Defending blasphemy laws and seeking peace talks with militants: Five of Imran Khan's most controversial public posturings
Imran Khan sparked outrage in January when he lambasted feminism as 'a Western concept', saying in an interview that it had 'degraded the role of mother.'
Pakistan's former cricket captain is viewed as something of a liberal in the West, particularly in Britain where the press remember his high-flying lifestyle and marriage to Jemima Goldsmith. But Khan sparked outrage in January when he lambasted feminism as 'a Western concept', saying in an interview that it had 'degraded the role of mother.'
Critics accused him of pandering to his conservative vote base.
Khan was accused of mainstreaming extremism by launching a full-throttled defence of Pakistan's controversial blasphemy laws, which carry a maximum penalty of death. Just weeks before the election, Khan told clerics in televised comments that his Pakistan Tehreek-e-Insaf (PTI) party 'fully' supports the blasphemy law 'and will defend it.'
"No Muslim can call himself a Muslim unless he believes that the Prophet Mohammed is the last prophet," he said — a statement that raised alarm among the Ahmadi sect, who are persecuted for their belief in a prophet after Mohammed.
The ex-cricketer has earned the moniker 'Taliban Khan' for repeatedly arguing for peace talks with militants and for his party's alliance with Sami ul Haq, the so-called Father of the Taliban whose madrassas once educated Taliban stalwarts Mullah Omar and Jalaluddin Haqqani.
In 2013, Khan even suggested that the Pakistani Taliban should be allowed to open an office in the country.
The previous year, he had come in for criticism for his perceived lukewarm condemnation of the shooting of Malala Yousafzai, the Pakistani schoolgirl-turned-women's rights activist and Nobel prize winner.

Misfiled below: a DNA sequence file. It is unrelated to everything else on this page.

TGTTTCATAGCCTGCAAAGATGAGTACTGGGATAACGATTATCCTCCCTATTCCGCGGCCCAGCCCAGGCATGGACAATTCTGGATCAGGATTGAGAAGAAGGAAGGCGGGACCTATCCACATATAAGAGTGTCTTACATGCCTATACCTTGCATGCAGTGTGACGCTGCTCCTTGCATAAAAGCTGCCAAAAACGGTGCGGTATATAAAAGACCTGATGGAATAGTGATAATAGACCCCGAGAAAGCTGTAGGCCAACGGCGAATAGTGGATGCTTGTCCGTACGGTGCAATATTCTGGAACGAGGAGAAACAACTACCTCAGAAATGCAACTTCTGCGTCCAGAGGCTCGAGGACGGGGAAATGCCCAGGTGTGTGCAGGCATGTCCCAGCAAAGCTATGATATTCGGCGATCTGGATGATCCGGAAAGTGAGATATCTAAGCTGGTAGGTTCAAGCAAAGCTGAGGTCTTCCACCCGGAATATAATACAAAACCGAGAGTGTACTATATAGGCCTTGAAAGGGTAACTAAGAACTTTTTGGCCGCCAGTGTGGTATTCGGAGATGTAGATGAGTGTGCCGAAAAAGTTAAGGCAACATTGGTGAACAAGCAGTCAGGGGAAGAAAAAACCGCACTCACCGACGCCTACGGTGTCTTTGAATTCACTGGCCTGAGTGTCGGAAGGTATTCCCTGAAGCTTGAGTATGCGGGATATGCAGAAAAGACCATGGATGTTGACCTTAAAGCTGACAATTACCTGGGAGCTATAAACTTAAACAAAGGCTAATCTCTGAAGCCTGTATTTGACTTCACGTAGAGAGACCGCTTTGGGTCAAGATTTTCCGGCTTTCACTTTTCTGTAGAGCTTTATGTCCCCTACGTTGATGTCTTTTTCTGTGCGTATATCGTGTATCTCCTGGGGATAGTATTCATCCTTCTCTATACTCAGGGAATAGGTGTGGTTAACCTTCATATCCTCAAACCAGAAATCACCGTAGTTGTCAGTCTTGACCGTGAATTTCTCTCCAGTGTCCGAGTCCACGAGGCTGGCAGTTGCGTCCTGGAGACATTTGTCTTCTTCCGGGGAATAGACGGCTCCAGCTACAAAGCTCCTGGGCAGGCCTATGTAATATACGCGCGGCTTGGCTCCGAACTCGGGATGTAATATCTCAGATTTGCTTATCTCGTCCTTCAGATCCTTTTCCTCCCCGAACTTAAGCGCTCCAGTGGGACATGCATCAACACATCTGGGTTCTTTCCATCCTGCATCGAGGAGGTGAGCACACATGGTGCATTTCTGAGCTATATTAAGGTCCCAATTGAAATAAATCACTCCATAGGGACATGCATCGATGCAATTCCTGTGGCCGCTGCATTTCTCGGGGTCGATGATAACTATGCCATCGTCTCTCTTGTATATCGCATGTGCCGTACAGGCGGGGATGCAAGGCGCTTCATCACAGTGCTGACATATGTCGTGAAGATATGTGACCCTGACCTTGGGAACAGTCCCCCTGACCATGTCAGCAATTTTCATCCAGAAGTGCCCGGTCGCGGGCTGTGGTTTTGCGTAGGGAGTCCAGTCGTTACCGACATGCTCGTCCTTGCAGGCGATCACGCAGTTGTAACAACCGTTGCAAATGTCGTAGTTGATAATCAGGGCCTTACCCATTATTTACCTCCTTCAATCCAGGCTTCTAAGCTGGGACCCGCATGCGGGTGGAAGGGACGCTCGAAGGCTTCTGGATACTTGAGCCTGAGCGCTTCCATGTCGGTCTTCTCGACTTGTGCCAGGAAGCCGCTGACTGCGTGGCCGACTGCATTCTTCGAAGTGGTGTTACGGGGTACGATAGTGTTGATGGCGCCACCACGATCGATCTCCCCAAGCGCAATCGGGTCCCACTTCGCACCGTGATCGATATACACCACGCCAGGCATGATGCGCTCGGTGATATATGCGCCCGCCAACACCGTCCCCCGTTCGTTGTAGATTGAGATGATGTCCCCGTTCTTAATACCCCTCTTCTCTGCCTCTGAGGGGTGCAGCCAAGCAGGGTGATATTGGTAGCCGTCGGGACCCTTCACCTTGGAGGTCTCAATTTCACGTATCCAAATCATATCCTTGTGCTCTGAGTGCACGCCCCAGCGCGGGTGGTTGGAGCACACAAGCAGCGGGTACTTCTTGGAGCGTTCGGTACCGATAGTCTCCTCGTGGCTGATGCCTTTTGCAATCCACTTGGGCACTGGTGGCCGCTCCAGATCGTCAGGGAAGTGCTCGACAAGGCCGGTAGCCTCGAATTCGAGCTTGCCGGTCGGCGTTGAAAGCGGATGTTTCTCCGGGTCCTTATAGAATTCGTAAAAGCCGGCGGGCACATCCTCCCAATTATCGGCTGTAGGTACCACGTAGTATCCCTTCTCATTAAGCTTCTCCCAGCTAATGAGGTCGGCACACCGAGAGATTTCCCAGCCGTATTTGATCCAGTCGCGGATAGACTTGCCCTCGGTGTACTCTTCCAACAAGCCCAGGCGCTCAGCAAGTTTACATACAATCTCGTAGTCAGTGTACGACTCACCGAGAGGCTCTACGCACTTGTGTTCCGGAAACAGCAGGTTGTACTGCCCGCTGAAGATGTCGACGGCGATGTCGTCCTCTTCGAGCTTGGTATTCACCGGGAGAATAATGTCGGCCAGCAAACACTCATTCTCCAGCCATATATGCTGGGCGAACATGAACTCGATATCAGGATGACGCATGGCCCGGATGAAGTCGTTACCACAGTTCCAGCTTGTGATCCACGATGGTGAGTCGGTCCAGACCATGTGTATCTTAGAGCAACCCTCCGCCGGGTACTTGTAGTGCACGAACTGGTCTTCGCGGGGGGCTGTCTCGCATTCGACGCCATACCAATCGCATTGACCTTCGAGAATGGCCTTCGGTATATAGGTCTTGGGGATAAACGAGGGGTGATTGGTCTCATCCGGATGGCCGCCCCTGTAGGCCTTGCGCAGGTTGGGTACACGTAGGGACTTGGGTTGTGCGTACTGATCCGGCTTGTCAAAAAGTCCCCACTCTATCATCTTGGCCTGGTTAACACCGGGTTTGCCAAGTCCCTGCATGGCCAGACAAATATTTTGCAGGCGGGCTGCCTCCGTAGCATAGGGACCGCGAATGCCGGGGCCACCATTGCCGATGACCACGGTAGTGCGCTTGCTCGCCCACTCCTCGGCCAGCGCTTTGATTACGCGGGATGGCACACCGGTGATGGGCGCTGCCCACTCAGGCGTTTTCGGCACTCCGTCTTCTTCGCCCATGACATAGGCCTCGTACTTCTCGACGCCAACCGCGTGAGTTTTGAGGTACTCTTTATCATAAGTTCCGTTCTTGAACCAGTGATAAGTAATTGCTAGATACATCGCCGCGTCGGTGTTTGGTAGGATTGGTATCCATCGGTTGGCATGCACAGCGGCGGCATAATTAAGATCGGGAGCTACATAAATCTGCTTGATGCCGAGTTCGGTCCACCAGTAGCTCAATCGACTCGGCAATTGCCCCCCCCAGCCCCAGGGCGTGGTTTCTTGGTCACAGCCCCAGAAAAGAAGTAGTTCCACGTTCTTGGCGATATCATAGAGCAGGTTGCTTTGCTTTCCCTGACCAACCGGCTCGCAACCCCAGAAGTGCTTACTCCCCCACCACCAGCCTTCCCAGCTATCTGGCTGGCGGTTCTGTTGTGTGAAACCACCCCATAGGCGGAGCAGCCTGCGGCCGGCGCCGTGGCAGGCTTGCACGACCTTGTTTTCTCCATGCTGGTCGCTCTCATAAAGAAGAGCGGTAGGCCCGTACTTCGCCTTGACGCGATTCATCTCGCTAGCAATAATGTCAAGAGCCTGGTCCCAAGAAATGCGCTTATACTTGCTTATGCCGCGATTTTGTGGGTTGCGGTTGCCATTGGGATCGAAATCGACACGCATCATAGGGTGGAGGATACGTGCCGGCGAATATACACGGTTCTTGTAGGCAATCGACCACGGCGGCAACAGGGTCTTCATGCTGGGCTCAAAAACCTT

American drone strikes
Khan, 65, has railed repeatedly against United States drone strikes on Pakistani territory, angering the South Asian country's biggest benefactor. He has claimed that the strikes have killed innocent civilians, something the American government denies.
In 2012 he was briefly removed from an international flight from Canada to New York and questioned by US immigration officials on his views about the strikes.
Khan was elected largely on an anti-graft ticket — he has described corruption as a 'security risk' to Pakistan. But he drew flak for welcoming politicians from parties he has accused of being corrupt into PTI ahead of the election.
In April, Khan announced that he would refer 20 PTI lawmakers to an anti-corruption body after they were accused of selling votes during senate elections.
On 26 November 2008, 10 Lashkar-e-Taiba terrorists from Pakistan arrived by sea route and opened fire, killing 166 people, including 18 security personnel, and injuring several others during the 60-hour siege in Mumbai
Sardar Masood Khan ‘is a dangerous radical with a long history of working with Islamists’. His appointment evidences an increasingly dangerous Pakistani regime, which is working to co-opt and support Islamists all around the world
Amir Khan Muttaqi, foreign minister of the Taliban government, which is not recognised by the international community, called last week in an open letter to the US Congress for the release of Afghan assets frozen by the US